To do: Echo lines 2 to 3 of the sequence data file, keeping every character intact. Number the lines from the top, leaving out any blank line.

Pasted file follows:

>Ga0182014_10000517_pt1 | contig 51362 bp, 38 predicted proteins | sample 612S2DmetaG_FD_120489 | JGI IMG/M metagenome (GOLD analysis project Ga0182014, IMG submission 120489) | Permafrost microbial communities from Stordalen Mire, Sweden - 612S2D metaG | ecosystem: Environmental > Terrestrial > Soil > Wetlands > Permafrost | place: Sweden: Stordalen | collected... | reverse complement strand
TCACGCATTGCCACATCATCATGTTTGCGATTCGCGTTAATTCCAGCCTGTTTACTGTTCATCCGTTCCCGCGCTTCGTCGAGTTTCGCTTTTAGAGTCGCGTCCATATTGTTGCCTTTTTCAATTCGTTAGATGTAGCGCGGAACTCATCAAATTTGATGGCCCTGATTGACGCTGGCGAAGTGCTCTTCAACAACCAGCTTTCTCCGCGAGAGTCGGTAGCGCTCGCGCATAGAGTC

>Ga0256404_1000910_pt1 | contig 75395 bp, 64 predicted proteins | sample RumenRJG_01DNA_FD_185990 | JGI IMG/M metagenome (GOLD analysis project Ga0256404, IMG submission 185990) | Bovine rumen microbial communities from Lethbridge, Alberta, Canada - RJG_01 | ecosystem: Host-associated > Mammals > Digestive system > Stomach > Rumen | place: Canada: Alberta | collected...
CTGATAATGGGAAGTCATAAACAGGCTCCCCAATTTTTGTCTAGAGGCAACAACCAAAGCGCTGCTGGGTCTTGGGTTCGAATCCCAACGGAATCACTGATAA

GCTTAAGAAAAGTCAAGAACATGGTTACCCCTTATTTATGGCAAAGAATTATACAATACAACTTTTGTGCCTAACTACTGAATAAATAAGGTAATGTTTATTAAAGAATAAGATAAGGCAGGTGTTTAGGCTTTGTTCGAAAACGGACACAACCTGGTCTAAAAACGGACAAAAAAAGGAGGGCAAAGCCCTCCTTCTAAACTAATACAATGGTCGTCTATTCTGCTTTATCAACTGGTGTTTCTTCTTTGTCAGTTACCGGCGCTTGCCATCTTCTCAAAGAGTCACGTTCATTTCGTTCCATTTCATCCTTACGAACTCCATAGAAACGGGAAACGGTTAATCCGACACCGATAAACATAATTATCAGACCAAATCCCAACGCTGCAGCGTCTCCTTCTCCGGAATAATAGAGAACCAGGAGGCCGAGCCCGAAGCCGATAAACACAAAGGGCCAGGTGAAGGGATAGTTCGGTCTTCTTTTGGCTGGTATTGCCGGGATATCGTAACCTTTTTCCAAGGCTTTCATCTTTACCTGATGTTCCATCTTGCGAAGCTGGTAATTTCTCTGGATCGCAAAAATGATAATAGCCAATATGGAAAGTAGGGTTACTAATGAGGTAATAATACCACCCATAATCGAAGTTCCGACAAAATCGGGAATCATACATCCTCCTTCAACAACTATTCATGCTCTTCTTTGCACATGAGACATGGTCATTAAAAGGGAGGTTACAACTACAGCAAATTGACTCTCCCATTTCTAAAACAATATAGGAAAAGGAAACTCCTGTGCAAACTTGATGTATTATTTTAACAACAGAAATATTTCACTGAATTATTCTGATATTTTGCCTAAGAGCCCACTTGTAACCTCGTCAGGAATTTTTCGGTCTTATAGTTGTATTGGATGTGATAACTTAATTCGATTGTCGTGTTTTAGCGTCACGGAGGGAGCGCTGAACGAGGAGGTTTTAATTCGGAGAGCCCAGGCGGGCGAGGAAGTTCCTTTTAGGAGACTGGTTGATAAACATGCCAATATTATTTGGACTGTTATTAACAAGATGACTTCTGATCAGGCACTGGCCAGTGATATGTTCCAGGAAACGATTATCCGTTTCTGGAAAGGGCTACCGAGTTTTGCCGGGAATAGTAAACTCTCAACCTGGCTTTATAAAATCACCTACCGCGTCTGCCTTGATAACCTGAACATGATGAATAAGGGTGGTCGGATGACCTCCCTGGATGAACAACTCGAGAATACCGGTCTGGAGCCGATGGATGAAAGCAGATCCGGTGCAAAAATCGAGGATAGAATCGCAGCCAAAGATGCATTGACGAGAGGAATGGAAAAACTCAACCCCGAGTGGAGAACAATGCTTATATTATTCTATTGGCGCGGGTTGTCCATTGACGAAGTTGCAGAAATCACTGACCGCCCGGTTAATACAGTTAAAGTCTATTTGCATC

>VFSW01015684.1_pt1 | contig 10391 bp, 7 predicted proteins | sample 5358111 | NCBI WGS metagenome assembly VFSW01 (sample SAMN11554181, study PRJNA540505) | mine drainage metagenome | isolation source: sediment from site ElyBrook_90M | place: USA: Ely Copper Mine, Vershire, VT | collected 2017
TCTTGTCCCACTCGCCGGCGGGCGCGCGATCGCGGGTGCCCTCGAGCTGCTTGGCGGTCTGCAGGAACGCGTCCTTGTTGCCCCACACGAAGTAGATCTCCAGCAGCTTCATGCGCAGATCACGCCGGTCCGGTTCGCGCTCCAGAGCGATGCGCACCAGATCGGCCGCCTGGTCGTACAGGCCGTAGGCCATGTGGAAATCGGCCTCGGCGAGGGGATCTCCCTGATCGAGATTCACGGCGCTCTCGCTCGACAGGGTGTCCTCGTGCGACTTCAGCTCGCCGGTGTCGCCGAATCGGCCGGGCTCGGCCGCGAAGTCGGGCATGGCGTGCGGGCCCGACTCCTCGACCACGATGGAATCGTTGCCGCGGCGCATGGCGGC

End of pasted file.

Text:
TCACGCATTGCCACATCATCATGTTTGCGATTCGCGTTAATTCCAGCCTGTTTACTGTTCATCCGTTCCCGCGCTTCGTCGAGTTTCGCTTTTAGAGTCGCGTCCATATTGTTGCCTTTTTCAATTCGTTAGATGTAGCGCGGAACTCATCAAATTTGATGGCCCTGATTGACGCTGGCGAAGTGCTCTTCAACAACCAGCTTTCTCCGCGAGAGTCGGTAGCGCTCGCGCATAGAGTC

>Ga0256404_1000910_pt1 | contig 75395 bp, 64 predicted proteins | sample RumenRJG_01DNA_FD_185990 | JGI IMG/M metagenome (GOLD analysis project Ga0256404, IMG submission 185990) | Bovine rumen microbial communities from Lethbridge, Alberta, Canada - RJG_01 | ecosystem: Host-associated > Mammals > Digestive system > Stomach > Rumen | place: Canada: Alberta | collected...